Following on from my claim that ‘the sermon is dead‘ I’ll now try and be a little more helpful.
I do think we should be asking ourselves series questions about whether the sermon slot should have an automatic place in a service (particularly if your intended use for it is to engender learning and growth). I think that preaching may be favoured by those who love to teach, however if people’s growth and learning was the primary motivation, I’m convinced that preaching would not be the chosen methodology.
However if on reflection, some form of led communication has a place then lets look at improving connection, engagement and effectiveness.
My plan is to scribble about a number of experiments and methodologies. My mused headers thus far are:
Earthed in lived experience
Dialogue not monologue
Use of story (and stories of the community)
Questions and Heckling
Response, experience and outworking opportunities
ALL AGE not kiddy
Being more visual
Showing not telling
I look forward to this conversation with you BUT not until after Easter. I have a couple of weeks off and will as part of that be a non blogger until April 8th. Every blessing my fine friends… Shalom.
I arrived at work to find that Carolyn (admin for amongst other things, youth and children) had bought me a present, or rather a present for my dog, Lexi. Tada …..a VW splitty squeaky dog chew!!! Genius
On the 16th and 17th April I have a pedagog from the Swedish Church visiting. She works with confirmation groups and confirmation camps and is interested to be in discussion with us in the UK about confirmation, discipleship and the like.
Anyone like to be involved in this? (Also the follow up possibility of a visit to a confirmation camp in Sweden). Let me know
As promised, a series musing aloud about communication; in particular the whole sphere of teaching, learning, speaking and preaching in and around the church context.
I remember reading a ghost story some time ago in which the main character had miraculously survived a plane crash that had killed all others on board. Inherent in the story was the suggestion that the crash was not an accident … and thus the unfolding story was his pursuit of justice and accountability for those responsible. The twist, that took some time to emerge, was that he had not in fact survived and was as dead as the rest of the people, he just didn’t know it.
I’m being provocative here but this feels to me a little like the sermon, at least the sermon in its stereotypical form. I’m thinking that in terms of cultural credence and in terms of effectiveness (depending on what it is you are thinking you achieving) it died sometime in the 90’s, but continues to haunt Sunday mornings in a zombie like denial of it’s demise.
Harsh? Maybe! (and actually I still believe in preaching BUT not as the only model AND also needing a more creative approach)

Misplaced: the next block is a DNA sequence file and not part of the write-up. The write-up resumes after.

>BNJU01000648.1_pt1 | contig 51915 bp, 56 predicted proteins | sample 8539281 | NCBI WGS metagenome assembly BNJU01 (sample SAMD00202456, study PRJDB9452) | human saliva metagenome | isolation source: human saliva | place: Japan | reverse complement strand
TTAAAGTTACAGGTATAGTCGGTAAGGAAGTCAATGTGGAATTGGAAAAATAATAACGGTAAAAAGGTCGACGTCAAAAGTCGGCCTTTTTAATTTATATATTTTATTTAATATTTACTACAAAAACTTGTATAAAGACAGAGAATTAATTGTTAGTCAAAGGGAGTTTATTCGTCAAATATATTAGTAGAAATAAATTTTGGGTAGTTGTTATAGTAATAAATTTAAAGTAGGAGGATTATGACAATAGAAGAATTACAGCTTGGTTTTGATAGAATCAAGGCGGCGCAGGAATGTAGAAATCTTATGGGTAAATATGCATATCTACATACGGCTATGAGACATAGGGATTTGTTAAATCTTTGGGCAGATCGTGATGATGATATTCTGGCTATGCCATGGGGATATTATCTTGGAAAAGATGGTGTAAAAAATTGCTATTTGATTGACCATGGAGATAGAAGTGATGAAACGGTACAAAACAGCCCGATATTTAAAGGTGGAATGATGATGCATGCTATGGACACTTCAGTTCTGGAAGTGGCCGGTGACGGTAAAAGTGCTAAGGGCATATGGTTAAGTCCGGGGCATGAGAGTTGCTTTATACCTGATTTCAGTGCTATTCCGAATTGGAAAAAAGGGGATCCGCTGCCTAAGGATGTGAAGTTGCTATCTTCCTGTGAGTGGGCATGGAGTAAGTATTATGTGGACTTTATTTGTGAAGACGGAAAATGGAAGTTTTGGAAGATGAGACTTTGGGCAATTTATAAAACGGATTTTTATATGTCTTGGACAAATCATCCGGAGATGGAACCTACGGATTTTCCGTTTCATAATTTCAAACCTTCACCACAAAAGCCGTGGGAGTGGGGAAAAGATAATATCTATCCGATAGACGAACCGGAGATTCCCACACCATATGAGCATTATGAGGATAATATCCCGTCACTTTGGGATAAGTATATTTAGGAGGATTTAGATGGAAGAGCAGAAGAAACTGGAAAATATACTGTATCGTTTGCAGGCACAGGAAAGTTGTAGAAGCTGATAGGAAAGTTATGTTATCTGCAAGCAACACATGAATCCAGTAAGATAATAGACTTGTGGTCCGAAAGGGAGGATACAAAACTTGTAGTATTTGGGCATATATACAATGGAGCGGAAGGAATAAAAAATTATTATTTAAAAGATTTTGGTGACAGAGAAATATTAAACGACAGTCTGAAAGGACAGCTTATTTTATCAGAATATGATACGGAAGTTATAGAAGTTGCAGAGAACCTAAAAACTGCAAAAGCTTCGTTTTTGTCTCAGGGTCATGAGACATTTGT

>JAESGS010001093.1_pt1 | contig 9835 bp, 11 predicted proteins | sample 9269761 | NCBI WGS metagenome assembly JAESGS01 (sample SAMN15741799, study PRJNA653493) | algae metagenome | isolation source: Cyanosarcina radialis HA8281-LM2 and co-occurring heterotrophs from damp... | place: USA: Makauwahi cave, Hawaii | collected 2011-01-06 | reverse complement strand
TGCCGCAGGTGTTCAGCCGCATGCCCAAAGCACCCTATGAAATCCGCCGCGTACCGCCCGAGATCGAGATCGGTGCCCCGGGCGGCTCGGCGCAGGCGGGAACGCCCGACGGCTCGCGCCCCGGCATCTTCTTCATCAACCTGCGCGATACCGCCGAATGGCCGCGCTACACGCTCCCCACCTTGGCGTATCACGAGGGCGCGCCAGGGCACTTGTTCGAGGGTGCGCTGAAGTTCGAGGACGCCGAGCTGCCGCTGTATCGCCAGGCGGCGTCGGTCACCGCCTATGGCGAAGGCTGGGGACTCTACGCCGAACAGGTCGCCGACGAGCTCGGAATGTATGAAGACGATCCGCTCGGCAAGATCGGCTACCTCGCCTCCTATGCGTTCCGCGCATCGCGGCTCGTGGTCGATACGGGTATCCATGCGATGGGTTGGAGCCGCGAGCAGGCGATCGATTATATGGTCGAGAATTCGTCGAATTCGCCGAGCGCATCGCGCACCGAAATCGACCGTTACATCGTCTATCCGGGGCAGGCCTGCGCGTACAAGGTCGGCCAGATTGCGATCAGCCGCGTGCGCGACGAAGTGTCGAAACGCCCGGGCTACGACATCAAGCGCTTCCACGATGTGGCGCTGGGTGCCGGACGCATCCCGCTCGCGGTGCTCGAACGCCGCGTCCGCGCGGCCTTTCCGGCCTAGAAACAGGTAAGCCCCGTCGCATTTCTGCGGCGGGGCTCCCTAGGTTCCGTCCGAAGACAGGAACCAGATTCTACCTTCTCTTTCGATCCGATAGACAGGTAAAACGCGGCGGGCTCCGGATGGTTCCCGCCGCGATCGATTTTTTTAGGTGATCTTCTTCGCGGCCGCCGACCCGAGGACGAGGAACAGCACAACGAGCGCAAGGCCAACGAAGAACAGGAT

But where a sermon is a words only, is informational and delivered as rational argument that is monological, and coming from an ‘expert’ Christian, then I feel it has little in the way of authenticity, little ability to engender learning, and guilty of limiting faith to the propositional and intellectual. (and then only for those who are listening)
I might be accused of setting up a ‘straw man’ to knock down here BUT I’d argue that if you’ve ever experienced a sermon that’s drier than eating crackers without cheese, and has resulted in your mind busy wandering off to consider a raft of other things … like the ‘to do’ list for the week, then you know what I mean.
Musing out loud, as ever, but the plan is to scribble some thoughts about making communication opportunities more effective, whilst posing some of the questions I’m asking myself.
I’m helping plan a Mens weekend for the Church for November. Venue suggestions for 20 blokes within a sub 2 hour radius of Newbury? I thank you
In a moment of madness (or probably more accurately, outside of my occasional moments of sanity) I agreed to join a 50th Birthday Mens shindig to Yorkshire to attempt the three peaks there in ONE day. This ‘stroll’ will be in June so I still have a little training time but I still think it could be a kind of comedic hybrid of ‘Last of the Summer Wine’ and ‘Dad’s Army’ as it looks like a REALLY challenging day … especially rooted, as it is, in both a kind of collective mid life crisis and a denial of the fact that we are not as young as we were.
The details read thusly:
Distance: 25 miles (40.2 km)
Time: 8-14 hours
Difficulty: Very Hard
Climbing: 1,672 metres
I have never EVER walked this kind of distance in a day before and especially not tackling the equivalent of 1.6 Snowdons (from the beach) in the process.
Ann Memmott, the Diocesan Adviser on Autism has produced this great resource to aid inclusion of young people on the Autistic spectrum: Including Young People on the Autism Spectrum.pdf
She also flags up this VIMEO video that attempts to embody what sensory overload feels like and why it is such a difficulty.